An unremunerated and unconstrained CBDC could also entrench the zero lower bound for interest rates. I have stressed in the past that, if we were to issue a digital euro, we would not use it as a monetary policy instrument and we would continue to issue physical banknotes. But it is important to bear in mind that in the presence of a liquid central bank liability with zero return and no holding constraints, no other financial asset could yield a negative interest rate because the holders could always arbitrage it with a CBDC.
The main lesson to be drawn from these findings is that a CBDC would need to be carefully designed.23 We need to strike a balance so that the digital euro is not “too successful” – by limiting its use as a form of investment – but is “successful enough” – by avoiding such restrictions becoming inconvenient and by ensuring that the CBDC adds value for those using it.24 In other words, we need to solve the “CBDC trilemma” according to which central banks’ objectives of payment efficiency, financial stability and price stability cannot all be achieved together.25
A ceiling on individual CBDC holdings could go a long way towards mitigating undesired effects on monetary policy or financial stability by preventing large deposit outflows. But a cap on CBDC holdings, for example, would risk reducing the scale and scope of CBDC use and, consequently, its usefulness as a means of payment. To address this issue, solutions linking CBDC accounts to private money accounts could be implemented, allowing large payments to be made. This would require funds in excess of users’ limits to be redirected to or from their commercial bank accounts.26
Another option would be to make remuneration on CBDC holdings less attractive above a certain threshold.27 Up to that threshold, CBDC holdings would never be subject to negative interest rates, ensuring that it is a means of payment that is as attractive as cash. Above that threshold, however, remuneration would be set below the main policy rate in order to reduce the attractiveness of the CBDC as a store of value relative to bank deposits or other short-term financial assets. ECB research shows that the central bank could steer the quantity of CBDC in circulation by setting its lending and deposit rates as well as collateral and quantity requirements.28
Conversely, a remunerated CBDC could accelerate and strengthen monetary policy transmission, although using the digital euro as a monetary policy tool is not a motivation for its issuance.29 Indeed, CBDC holdings and bank deposits would depend on both CBDC remuneration and policy rates. This would require coordination between the CBDC remuneration rate and the interest rate for central bank reserves.30 And bank-based transmission would be strengthened because changes in CBDC remuneration would immediately affect the wealth of households and firms and force banks to adjust their deposit rates more quickly to avoid large shifts in their depositor base.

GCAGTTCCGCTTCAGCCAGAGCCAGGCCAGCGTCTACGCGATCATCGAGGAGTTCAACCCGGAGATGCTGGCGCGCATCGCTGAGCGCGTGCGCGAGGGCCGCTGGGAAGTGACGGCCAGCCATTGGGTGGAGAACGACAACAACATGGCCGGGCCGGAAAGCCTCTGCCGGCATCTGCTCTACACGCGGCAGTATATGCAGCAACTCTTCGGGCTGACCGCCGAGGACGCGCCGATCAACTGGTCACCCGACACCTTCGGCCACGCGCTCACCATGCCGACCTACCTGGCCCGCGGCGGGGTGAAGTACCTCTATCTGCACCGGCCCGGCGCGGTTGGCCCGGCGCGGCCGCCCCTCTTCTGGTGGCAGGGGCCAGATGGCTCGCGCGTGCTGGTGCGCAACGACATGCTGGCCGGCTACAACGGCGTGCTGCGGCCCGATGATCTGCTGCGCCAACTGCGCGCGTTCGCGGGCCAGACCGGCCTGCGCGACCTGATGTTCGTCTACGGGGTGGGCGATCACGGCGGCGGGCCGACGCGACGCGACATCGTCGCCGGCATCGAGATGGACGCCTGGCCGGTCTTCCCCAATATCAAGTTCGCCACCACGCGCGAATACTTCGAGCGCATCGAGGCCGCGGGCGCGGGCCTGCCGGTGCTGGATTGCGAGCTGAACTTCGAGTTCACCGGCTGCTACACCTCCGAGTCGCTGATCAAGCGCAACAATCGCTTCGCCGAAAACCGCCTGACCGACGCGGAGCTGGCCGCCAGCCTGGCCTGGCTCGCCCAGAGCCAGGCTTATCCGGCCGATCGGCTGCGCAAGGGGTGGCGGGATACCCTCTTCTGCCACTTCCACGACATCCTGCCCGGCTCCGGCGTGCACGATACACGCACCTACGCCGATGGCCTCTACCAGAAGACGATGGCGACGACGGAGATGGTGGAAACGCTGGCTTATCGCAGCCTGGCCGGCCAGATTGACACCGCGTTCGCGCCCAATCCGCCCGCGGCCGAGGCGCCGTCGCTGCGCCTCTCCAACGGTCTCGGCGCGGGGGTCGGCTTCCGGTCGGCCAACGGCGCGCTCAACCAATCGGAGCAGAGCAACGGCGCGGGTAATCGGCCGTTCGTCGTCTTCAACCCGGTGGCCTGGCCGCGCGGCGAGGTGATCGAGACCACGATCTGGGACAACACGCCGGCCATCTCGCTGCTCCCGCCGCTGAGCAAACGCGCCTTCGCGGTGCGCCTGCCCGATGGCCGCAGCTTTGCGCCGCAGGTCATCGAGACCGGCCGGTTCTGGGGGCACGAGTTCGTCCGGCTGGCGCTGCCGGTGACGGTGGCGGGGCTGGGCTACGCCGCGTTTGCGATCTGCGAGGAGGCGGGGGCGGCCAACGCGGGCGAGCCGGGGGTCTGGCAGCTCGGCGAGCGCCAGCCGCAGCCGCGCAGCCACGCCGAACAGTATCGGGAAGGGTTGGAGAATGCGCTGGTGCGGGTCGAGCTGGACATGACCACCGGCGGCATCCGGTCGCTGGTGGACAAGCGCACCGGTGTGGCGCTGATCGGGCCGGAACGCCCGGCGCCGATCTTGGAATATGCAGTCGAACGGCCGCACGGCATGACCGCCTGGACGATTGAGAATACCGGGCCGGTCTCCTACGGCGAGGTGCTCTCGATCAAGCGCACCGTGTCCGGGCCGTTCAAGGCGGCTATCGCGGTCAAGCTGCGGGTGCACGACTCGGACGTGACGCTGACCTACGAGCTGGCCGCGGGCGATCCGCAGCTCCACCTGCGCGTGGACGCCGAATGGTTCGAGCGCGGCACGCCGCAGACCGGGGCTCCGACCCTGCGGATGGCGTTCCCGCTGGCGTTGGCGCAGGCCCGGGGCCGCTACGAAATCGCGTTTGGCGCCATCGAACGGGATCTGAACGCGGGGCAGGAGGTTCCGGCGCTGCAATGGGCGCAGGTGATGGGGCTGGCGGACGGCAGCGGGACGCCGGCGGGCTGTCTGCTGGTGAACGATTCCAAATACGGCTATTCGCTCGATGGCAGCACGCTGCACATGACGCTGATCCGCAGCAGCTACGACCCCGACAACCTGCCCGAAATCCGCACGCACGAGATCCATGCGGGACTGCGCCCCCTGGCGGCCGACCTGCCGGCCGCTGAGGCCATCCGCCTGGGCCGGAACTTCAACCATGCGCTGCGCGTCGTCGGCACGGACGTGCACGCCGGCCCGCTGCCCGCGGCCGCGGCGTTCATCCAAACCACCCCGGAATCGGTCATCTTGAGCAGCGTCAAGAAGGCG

Issuing a CBDC could also lead to a shift from bank borrowing to non-bank sources of finance, with consequences through other channels. For example, a shift in bank funding towards wholesale funding, the cost of which tends to be more sensitive to the central bank’s policy rate, would strengthen the transmission of monetary policy through bank funding costs.
Let me now turn to the open research questions.
The speed at which CBDC research has advanced is truly remarkable, considering that it was virtually unexplored just a few years ago.
Existing research provides academics and policymakers alike with a valuable conceptual framework and solid evidence to guide our thinking and prepare for the possible issuance of CBDCs.
But research is never complete, and it is always subject to uncertainties. Would our findings still hold true if the financial system had a different structure? What if we added new elements to the design of CBDCs and their underlying system? Or if we were confronted with unforeseen dynamics in the cross-border use of CBDCs?
Further research would help us better understand these issues. In particular, research on the monetary policy implications of CBDCs could benefit from greater clarity on how they interact with and affect financial market structures. For example, do these interactions and effects vary between bank-based and capital market-based financial systems?
Another topic which would benefit from further research, given the range and subtlety of the issues at play, is the impact of CBDCs on “r-star” – the real interest rate that is neither expansionary nor contractionary when the economy is at full employment. So far, findings are mixed. For instance, if CBDCs increase the productivity and efficiency of payment systems, r-star increases. But if CBDC issuance results in increased purchases of government bonds, term premia are affected – with unclear effects on r-star.